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In this Thursday, Jan. 9, 2014 photo, a Thai worker sits in a back of a truck load with flowers in the fields of the West Bank Jordan Valley Jewish settlement of Petsael. For Israeli farmers in the West Bank's Jordan Valley, an international campaign to boycott settlement products has turned almost overnight from a distant nuisance into a harsh economic reality. The export-driven income of growers in the valley's 21 settlements dropped by 15 percent, or $29 million dollars, last year because Western European supermarket chains trying to avoid political entanglements largely stopped buying the valley's grapes, dates and sweet peppers. (AP Photo/Oded Balilty)
Jordan Valley settlements hit by boycott campaign
Israeli economy » The export-driven income of farmers drop as their production is shunned by Western European grocery chains.
First Published Jan 10 2014 10:25 pm • Last Updated Mar 24 2014 11:33 pm

Netiv Hagdud, West Bank • An international campaign to boycott Israeli settlement products has rapidly turned from a distant nuisance into a harsh economic reality for Israeli farmers in the West Bank’s Jordan Valley.

The export-driven income of growers in the valley’s 21 settlements dropped by more than 14 percent, or $29 million, last year, largely because Western European supermarket chains, particularly those in Britain and Scandinavia, are increasingly shunning the area’s peppers, dates, grapes and fresh herbs, settlers say.

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"The damage is enormous," said David Elhayani, head of the Jordan Valley Regional Council, which represents about 7,000 settlers. "In effect, today, we are almost not selling to the [Western] European market anymore.

Israel has played down the impact of the campaign of boycott, divestment and sanctions launched by Palestinian activists in 2005 to pressure Israel to withdraw from occupied lands.

"By and large, it’s unpleasant background noise," said Israeli Foreign Ministry spokesman Yigal Palmor, arguing that its overall effects have been negligible.

However, the lament of the Jordan Valley famers comes against the backdrop of a growing debate in Israel about the aftermath of a possible failure of U.S. Secretary of State John Kerry’s latest mediating mission. Kerry wants to forge agreement on the outlines of an Israeli-Palestinian peace deal despite major disagreements between the sides.

Israeli supporters of a land-for-peace deal with the Palestinians have warned that Israel could face a snowballing boycott — of the magnitude that brought down apartheid in South Africa — if it rebuffs proposals Kerry is to present in coming weeks.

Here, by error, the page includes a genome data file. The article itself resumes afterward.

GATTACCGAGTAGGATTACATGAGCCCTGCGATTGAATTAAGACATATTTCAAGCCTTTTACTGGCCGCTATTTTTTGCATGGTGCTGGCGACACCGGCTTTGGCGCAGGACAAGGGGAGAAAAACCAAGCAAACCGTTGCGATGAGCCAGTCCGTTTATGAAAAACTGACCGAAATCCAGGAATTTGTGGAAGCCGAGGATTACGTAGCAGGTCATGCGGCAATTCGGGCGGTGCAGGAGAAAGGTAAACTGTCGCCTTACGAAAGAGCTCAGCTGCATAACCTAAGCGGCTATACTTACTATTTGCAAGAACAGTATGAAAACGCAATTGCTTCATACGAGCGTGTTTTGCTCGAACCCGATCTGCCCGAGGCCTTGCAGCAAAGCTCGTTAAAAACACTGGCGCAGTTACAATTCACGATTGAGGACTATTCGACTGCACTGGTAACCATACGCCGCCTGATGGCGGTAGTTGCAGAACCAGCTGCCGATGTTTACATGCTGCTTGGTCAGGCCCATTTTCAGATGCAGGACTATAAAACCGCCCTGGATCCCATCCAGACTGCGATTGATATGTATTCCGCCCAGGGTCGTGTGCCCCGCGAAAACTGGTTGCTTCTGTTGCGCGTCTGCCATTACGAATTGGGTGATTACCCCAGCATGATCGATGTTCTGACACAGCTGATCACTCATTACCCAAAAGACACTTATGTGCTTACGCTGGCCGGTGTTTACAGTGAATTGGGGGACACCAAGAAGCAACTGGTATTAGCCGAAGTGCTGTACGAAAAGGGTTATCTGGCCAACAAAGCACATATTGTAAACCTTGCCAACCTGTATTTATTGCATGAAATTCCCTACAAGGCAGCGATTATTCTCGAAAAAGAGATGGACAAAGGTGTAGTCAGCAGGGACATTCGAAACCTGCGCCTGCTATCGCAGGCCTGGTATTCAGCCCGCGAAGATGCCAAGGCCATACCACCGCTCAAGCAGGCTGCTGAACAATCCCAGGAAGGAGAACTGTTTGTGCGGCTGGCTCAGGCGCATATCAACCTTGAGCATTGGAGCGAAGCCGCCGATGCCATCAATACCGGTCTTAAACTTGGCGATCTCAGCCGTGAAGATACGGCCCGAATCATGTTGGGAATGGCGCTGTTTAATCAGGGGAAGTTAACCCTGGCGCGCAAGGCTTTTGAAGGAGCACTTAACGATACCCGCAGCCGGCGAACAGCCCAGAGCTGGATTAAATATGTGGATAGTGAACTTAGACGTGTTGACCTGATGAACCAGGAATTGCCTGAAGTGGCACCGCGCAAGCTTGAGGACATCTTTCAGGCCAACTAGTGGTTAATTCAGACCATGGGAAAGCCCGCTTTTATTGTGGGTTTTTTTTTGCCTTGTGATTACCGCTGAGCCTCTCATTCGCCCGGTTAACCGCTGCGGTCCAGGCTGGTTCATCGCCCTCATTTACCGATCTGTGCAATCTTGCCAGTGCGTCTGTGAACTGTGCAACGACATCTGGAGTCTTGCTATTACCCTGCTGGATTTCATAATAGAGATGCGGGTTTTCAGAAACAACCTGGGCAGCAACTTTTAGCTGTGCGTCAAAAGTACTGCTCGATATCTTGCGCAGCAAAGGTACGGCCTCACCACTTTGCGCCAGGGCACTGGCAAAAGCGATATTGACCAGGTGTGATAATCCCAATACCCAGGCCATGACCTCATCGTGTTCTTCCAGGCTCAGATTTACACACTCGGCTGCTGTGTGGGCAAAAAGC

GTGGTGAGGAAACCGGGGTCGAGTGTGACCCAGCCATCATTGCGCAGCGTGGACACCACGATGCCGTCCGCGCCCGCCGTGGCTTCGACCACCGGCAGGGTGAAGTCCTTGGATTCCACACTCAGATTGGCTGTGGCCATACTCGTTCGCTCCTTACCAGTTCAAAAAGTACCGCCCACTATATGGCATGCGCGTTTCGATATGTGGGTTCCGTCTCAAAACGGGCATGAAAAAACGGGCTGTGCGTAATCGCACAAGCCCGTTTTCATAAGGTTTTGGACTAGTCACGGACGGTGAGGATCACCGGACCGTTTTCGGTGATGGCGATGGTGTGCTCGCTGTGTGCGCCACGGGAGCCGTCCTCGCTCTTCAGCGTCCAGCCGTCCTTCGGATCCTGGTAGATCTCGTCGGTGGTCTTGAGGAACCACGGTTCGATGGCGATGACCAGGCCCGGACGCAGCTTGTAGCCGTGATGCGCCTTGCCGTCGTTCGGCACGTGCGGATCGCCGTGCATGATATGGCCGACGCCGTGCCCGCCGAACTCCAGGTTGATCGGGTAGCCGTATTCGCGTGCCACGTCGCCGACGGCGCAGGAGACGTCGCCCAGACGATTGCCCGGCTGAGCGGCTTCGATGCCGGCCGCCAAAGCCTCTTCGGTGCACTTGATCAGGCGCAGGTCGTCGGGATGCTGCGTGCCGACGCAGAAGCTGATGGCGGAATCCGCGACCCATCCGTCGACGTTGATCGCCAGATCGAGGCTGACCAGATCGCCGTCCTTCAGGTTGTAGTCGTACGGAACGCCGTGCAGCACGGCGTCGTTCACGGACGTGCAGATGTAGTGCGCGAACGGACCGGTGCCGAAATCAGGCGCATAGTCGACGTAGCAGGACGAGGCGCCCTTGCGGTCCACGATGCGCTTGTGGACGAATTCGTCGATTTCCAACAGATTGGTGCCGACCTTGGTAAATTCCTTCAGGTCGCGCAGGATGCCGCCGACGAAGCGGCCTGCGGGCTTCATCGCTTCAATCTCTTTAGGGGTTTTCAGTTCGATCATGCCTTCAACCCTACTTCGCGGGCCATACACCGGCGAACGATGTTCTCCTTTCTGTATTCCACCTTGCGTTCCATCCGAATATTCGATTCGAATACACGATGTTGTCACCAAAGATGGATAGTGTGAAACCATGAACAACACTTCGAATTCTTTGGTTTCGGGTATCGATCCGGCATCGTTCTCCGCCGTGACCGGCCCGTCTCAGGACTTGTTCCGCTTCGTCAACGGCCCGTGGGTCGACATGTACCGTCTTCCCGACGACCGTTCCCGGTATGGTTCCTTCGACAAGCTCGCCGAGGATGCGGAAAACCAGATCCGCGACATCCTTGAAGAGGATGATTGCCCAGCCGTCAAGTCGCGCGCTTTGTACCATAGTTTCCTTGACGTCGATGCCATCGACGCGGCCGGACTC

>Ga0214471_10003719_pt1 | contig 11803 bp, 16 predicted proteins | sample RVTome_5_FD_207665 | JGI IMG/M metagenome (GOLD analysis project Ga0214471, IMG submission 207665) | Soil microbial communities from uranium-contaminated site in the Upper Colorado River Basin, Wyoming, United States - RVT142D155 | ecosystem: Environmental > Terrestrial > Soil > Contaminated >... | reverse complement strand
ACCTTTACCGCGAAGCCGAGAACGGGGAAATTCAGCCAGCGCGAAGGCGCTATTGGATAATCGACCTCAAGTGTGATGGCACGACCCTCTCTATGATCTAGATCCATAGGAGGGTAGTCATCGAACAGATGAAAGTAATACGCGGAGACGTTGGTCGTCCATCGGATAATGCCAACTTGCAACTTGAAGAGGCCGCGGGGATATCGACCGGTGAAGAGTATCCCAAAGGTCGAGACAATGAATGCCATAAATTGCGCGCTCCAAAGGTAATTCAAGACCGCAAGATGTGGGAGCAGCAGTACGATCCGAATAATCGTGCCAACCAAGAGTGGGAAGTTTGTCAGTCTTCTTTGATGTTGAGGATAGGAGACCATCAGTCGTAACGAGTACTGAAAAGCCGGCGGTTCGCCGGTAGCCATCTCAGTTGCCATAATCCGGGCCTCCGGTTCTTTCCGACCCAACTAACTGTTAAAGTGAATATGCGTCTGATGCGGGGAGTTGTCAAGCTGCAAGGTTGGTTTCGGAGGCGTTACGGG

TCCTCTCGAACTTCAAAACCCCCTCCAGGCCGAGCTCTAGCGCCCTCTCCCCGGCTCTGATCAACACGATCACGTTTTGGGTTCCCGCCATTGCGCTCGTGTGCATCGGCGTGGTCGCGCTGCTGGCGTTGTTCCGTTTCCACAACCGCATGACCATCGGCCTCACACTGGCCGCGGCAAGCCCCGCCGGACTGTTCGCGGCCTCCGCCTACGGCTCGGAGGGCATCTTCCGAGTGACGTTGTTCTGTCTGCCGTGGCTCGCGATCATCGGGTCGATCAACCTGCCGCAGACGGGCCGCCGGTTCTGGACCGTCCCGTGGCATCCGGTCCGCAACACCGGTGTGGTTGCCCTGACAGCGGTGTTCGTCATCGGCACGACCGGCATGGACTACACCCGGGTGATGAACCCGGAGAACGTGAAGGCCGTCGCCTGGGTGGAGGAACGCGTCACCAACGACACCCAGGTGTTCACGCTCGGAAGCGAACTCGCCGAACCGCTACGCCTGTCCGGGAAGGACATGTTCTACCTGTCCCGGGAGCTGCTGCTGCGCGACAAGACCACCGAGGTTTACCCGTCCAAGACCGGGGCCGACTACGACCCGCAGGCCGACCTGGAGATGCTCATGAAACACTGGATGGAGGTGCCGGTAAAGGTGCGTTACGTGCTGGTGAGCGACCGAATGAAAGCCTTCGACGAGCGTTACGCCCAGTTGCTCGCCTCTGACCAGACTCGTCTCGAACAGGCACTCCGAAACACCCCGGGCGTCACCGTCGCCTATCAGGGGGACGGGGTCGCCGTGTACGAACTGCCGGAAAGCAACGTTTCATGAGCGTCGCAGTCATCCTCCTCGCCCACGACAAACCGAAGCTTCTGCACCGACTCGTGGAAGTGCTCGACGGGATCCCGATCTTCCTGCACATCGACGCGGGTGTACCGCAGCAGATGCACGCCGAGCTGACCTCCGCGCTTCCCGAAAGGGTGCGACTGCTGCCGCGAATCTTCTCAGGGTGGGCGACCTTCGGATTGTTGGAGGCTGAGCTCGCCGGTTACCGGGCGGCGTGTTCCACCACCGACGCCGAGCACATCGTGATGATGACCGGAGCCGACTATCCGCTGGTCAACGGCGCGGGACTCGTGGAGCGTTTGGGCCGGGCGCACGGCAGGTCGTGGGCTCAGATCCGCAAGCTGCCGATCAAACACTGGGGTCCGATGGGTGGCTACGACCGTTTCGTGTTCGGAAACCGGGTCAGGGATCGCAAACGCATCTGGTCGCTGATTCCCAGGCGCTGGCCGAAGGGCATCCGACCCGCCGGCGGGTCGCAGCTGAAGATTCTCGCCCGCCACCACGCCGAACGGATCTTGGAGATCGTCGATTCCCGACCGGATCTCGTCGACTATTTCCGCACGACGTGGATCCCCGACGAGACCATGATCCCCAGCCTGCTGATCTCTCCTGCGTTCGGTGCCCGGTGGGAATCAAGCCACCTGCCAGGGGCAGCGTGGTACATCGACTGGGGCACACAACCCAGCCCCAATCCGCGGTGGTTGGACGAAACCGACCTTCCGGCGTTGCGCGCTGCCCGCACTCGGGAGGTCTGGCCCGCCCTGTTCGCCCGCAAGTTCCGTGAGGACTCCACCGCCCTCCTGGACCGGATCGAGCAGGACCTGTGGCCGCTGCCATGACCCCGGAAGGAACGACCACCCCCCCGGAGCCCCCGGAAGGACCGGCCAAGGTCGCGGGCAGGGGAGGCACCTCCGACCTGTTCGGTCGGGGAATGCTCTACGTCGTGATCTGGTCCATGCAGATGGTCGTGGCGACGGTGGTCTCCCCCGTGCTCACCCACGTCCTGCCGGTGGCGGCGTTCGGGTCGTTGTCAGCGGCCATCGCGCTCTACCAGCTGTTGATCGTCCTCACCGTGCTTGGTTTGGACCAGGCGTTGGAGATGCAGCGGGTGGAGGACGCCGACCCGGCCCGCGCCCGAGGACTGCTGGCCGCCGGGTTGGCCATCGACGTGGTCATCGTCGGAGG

Finance Minister Yair Lapid, speaking to the news website Ynet, warned Israelis on Friday that "a continuation of the existing situation will hurt the pocketbook of each of us," particularly by hitting exports.

The Palestinians, too, could face repercussions if the talks collapse, such as less foreign aid from Europe.

The fate of the Jordan Valley has featured prominently in Kerry’s meetings with Israeli and Palestinian leaders. The Palestinians want a state in the West Bank, Gaza Strip and east Jerusalem, lands Israel captured in 1967, and the valley would form Palestine’s eastern border with Jordan.

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Kerry reportedly proposed that Israel maintain military control of that border for at least 10 years after a peace deal to address Israeli concerns about a surprise Arab attack or the possible influx of weapons and militants.

Israeli security hawks say the valley must remain under Israeli control forever. The Palestinians argue that this would prevent them from establishing a viable state because they need the farm lands and open spaces.

Uzi Dayan, a former Israeli national security adviser, said Israel needs the valley, which makes up close to one-fourth of the West Bank, for strategic depth.

"Being here in the Jordan Valley, it is something existential," he said this week, standing on a mountaintop overlooking sprawling date palm plantations. "The national security of Israel is based on defensible borders, not on boycotts."

But economic worries are growing for some of the valley’s farmers.

Niva Benzion, who lives in the Netiv Hagdud settlement, used to sell 80 percent of her sweet peppers and grapes to supermarket chains in Western Europe, particularly in Britain.

Sales to Western Europe plummeted in the past two years, she said, adding that she now sells mostly to Eastern Europe and Russia, for up to 40 percent less. She reduced her growing area by one-third this season and doubts she can make ends meet in the future.

Zvi Avner, head of the agriculture committee in the Jordan Valley, confirmed that sales of peppers and grapes to Western Europe — mainly Britain and Scandinavia — have dropped by about 50 percent and fresh herbs by about 30 to 40 percent.

Avner and Elhayani said they are confident they can overcome the difficulties by selling in new markets and by farming more effectively.

The European Union says Israel’s settlements in the West Bank and east Jerusalem, now home to more than 550,000 Israelis, are illegal under international law, but has not called for a consumer boycott of settlement products.

As part of the U.S.-led peace talks, the EU has promised Israel and the Palestinians an unprecedented partnership, just short of full membership, if they strike a deal. However, if talks fail, the Palestinians might expect a cutback in EU aid, while Israel might have to brace for a tougher anti-settlement stance by Europe.

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